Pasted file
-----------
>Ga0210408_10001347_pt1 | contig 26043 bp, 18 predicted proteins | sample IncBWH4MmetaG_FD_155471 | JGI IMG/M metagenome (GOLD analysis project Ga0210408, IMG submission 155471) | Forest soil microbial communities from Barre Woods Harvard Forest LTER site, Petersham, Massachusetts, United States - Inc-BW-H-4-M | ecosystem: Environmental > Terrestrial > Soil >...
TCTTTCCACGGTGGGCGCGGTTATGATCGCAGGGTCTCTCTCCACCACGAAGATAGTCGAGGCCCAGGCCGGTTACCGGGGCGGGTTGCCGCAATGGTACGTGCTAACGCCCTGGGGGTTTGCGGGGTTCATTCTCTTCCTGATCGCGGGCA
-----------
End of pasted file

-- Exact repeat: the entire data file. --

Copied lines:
>Ga0210408_10001347_pt1 | contig 26043 bp, 18 predicted proteins | sample IncBWH4MmetaG_FD_155471 | JGI IMG/M metagenome (GOLD analysis project Ga0210408, IMG submission 155471) | Forest soil microbial communities from Barre Woods Harvard Forest LTER site, Petersham, Massachusetts, United States - Inc-BW-H-4-M | ecosystem: Environmental > Terrestrial > Soil >...
TCTTTCCACGGTGGGCGCGGTTATGATCGCAGGGTCTCTCTCCACCACGAAGATAGTCGAGGCCCAGGCCGGTTACCGGGGCGGGTTGCCGCAATGGTACGTGCTAACGCCCTGGGGGTTTGCGGGGTTCATTCTCTTCCTGATCGCGGGCA